In Miami, feeding the meter is the least of your problems.
On the first hole at Miami Beach Golf Club -- the spectacular South Beach muny with a $10 million renovation and a Roaring '20s pedigree -- I hit my tee shot hard left, just short of a swampy pond. Looking at the scorecard, I could see two more big hazards -- one lining the right side of the fairway and another left of the green. Blind as to how far I could safely play to skirt the water, I shrugged and loaded up a hybrid.
"Hit it and hope" should be embroidered on Miami Beach Golf Club's polo shirts. Founded in 1923 as Bayshore Golf Course and built among the waterfront winter retreats of the rich and famous, the course had become a patchy and neglected eyesore by the late 1990s. Arthur Hills' 2002 renovation turned it into a windblown, 6,800-yard test of local knowledge. Don't know what's over that hump? Whatever it is, it's probably wet, and you can probably get there.
My hybrid did, and I made a double bogey.
As frustrating as that kind of "gotcha" golf can be, Miami Beach Golf Club does exactly what it's supposed to: reward locals who have learned the subtleties and separate tourists from $200 -- pleasantly -- while providing fantastic views (and an excellent grilled-fish sandwich).
For the rest of the weekend, my goal was to navigate South Florida with a little more of that local-flavored subtlety -- and do it on top of the water rather than in it. So I left Miami and threaded my way down the 130-mile system of bridges connecting the Florida Keys, looking to get off the beaten path.
Of course, going off the guidebook grid is more of a figurative act in the Keys: It's a straight shot on the mostly two-lane Overseas Highway down through Key Largo and Islamorada to Key West. For two-thirds of the ride, you're on an elevated two-lane road with uninterrupted, 360-degree ocean views. When you cross land, it's mostly devoted to gas stations, bait shops and charter-boat docks.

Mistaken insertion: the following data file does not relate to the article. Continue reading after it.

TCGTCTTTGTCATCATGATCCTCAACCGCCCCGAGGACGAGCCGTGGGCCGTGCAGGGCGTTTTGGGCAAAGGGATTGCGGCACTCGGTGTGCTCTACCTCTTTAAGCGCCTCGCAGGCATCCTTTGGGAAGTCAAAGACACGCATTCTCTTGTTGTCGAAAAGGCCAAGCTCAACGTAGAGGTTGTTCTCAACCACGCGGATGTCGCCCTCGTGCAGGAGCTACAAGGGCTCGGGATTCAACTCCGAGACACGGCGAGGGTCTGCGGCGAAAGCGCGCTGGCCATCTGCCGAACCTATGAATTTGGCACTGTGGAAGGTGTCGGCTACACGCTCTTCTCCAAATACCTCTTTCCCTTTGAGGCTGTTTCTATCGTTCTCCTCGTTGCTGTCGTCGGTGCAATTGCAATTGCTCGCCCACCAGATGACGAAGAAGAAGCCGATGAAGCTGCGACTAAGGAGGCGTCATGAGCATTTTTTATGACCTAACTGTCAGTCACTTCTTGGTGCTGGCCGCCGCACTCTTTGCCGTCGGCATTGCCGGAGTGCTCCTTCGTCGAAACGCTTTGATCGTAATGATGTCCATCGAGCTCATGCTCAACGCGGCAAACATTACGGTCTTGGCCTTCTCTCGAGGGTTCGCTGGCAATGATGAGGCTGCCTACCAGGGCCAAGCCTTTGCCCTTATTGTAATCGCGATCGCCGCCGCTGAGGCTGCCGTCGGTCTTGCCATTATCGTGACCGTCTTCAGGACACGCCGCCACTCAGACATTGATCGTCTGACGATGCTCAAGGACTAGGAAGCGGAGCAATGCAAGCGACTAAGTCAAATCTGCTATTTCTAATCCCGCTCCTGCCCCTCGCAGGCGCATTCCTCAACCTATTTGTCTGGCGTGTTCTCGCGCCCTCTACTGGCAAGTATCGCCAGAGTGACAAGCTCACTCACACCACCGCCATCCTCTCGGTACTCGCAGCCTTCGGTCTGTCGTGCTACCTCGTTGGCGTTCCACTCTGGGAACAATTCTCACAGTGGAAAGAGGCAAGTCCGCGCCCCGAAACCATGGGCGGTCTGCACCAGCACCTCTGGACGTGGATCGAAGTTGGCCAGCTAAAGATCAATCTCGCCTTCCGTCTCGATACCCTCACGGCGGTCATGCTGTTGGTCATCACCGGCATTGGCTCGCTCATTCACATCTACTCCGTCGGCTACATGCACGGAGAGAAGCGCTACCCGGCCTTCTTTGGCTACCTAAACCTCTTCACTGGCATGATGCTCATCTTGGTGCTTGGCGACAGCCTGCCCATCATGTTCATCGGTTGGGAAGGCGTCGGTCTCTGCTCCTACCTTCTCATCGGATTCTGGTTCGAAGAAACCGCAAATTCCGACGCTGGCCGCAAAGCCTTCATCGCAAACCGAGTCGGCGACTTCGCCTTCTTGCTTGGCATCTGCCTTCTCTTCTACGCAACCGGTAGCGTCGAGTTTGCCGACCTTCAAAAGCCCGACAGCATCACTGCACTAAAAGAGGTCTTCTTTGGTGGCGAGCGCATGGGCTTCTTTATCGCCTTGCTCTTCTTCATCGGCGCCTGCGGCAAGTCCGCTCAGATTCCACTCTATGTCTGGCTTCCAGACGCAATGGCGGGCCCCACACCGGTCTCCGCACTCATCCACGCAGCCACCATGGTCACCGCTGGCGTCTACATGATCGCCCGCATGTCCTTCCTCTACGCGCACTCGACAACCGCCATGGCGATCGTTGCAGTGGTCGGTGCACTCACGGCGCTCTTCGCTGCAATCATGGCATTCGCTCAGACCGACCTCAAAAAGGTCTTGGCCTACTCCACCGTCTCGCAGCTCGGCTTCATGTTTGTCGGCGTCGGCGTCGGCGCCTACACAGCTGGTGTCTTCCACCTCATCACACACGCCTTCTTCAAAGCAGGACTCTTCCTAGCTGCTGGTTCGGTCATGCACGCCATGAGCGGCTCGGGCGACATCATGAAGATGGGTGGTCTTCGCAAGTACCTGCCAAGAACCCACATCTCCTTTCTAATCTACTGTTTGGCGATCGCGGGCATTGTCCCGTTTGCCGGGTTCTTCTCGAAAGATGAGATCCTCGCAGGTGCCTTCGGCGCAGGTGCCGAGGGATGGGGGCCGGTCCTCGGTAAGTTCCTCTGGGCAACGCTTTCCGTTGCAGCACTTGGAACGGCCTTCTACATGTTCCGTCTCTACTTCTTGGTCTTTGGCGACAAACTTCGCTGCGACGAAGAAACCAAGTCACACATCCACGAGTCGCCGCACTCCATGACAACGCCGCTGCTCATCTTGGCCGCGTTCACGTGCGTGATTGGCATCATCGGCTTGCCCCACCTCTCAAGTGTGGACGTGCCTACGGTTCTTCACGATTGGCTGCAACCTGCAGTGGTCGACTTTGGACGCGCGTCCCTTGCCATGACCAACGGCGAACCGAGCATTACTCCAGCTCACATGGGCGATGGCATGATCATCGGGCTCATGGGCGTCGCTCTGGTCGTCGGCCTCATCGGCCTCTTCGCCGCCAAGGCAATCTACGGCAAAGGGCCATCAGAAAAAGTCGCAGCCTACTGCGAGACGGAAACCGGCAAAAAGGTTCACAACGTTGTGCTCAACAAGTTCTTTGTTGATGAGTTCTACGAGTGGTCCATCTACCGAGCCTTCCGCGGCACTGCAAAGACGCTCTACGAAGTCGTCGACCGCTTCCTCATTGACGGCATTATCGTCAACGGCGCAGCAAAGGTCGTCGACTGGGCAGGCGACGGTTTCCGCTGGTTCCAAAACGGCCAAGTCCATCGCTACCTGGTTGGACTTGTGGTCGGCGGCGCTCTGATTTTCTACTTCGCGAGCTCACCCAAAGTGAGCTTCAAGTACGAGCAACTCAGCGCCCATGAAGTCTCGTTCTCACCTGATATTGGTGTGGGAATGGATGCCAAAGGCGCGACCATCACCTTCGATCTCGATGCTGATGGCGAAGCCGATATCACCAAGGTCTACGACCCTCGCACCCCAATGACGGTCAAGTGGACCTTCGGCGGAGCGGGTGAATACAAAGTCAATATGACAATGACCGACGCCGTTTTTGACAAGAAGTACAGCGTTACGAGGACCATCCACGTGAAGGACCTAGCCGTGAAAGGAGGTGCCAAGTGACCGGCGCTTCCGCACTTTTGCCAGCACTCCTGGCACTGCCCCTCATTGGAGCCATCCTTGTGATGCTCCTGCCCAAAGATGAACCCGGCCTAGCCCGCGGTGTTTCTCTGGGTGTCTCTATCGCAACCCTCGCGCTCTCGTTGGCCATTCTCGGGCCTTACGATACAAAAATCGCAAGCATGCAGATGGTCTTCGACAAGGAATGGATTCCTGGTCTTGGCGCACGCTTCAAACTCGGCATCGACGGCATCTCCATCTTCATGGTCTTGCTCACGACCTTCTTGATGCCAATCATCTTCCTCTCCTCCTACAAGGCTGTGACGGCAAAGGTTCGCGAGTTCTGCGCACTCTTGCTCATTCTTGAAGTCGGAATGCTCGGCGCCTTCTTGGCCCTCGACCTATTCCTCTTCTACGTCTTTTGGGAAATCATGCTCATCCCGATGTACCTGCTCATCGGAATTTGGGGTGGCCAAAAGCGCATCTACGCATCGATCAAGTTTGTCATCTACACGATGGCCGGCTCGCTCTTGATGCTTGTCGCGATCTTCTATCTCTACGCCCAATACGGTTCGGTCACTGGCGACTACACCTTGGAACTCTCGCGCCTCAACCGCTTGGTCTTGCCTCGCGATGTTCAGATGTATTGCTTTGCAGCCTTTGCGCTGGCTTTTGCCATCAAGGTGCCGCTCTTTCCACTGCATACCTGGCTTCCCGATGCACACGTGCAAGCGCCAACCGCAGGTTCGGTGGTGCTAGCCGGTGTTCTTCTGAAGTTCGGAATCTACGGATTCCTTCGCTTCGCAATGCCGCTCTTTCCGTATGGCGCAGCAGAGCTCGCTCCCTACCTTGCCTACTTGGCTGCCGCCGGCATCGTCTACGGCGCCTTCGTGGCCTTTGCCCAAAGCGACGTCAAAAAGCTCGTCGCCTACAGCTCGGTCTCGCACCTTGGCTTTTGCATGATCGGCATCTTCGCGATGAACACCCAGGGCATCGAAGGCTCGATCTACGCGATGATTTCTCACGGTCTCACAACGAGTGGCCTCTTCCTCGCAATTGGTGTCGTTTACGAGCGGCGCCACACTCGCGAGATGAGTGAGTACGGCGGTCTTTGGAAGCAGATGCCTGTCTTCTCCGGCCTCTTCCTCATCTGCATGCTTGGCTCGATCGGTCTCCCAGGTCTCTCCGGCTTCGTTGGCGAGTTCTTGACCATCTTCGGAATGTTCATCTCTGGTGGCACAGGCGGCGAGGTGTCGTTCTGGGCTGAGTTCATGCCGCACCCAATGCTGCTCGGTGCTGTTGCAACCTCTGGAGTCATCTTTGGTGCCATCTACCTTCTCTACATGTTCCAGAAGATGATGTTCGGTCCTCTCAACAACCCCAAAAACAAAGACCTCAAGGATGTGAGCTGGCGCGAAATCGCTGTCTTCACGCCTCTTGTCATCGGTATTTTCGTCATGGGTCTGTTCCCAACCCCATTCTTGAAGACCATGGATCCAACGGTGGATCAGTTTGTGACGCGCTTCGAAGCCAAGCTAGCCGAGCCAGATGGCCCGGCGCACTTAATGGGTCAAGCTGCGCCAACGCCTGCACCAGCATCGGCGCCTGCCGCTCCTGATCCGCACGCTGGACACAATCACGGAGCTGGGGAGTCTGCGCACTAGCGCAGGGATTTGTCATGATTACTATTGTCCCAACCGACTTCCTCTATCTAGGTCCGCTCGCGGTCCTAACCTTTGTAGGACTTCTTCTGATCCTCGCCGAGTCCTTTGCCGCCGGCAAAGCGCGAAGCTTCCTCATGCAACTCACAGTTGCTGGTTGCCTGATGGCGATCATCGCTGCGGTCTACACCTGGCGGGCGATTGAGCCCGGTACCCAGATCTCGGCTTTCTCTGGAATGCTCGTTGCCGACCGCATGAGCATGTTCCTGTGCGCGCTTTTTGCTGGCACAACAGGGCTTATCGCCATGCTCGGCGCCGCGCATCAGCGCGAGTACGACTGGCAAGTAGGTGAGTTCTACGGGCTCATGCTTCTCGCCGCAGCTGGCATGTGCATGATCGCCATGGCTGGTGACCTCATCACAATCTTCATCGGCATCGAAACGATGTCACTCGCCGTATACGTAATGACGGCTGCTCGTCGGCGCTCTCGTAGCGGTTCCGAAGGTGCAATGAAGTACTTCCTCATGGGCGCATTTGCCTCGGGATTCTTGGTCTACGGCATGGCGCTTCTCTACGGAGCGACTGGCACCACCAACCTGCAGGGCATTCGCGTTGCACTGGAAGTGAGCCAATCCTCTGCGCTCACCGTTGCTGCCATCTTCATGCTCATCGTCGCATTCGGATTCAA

The ride I had for the trip -- a liquid-copper Infiniti FX50 muscle hatchback -- was laughably overqualified for this kind of parade duty. Bristling with all-wheel drive, 390 horsepower and traffic-updating navigation guidance (.50-caliber guns hidden beneath the high-intensity headlamps are optional), the $63,000 beast couldn't do anything but toddle along at 35 miles per hour in some stretches, trapped behind an RV or a sunburned dude on a Vespa.
My first stop was in Islamorada, about a third of the way to Key West. Famous for two things -- getting flattened by the Labor Day Hurricane of 1935, and being Ted Williams' favorite place to find tarpon -- the sleepy fishing hamlet encouraged me to slow down for lunch by posting an empty sheriff's cruiser in a fake speed trap on the edge of town.
Temporarily chastened, I turned into the Lazy Days Oceanfront Bar and got a table on a deck perched over the water. For less than $20, I had excellent conch chowder, a fresh grouper sandwich and what ended up being the best Key lime pie of the entire trip.
Had the speed trap been legit, interaction with the Monroe County Sheriff's Department would have been a lock -- and not because I was speeding. The FX50 looks -- and sounds -- like a glow-in-the-dark space shuttle reentering the Earth's atmosphere. The swoopy profile, black-and-chrome grille, 21-inch wheels and twin tailpipes fill space like a heavyweight cage fighter, and the California dealer plates signaled that I'd pay my fine in cash.
And the sound! The Infiniti people tuned the FX50's exhaust growl specifically to scare deer and little children. From your perch in the opulent, diamond-patterned leather cockpit, you can hear yourself depart from every stoplight like an angry rhino. It's like driving a genetically engineered 1970 Chevelle with a bionic Japanese 396. And a hatchback. And enough capitalized electronic gewgaws such as Lane Departure Control to make the owner's manual bedside reading material for a month. My favorite was the radar-guided cruise system. It measures the distance between you and the camper ahead and modulates your speed to keep you far enough away. It's like having an aunt in the passenger seat, but without the childhood anecdotes.
Rolling into Key West, it would have been easy to follow the heavy traffic through the maze of one-ways to Duval Street, where the mimeographed theme bars and knickknack kiosks draw tourists like a $4.99 Las Vegas buffet. But peel off a mile early, on Stock Island, and you'll find elbow room at two hidden treats.
Key West Golf Club won't ever be confused with Pebble Beach, but the southernmost course in the United States has charm. Rees Jones carved an entertaining route through a large mangrove swamp. Just don't search too hard for lost balls. The county jail is next door.
On the south side of the island is the Hogfish Bar and Grill, where the specialty is the Killer Hogfish Sandwich. A combination of diver-caught hogfish, Swiss cheese and onions on Cuban bread, the dish turned out much better than the other operation masterminded right there at Safe Harbour Marina: The Bay of Pigs Invasion, in 1961.
Now, if the CIA had landed in Cuba in a fleet of FX50s, Castro would have given up without a fight, just from the glorious racket.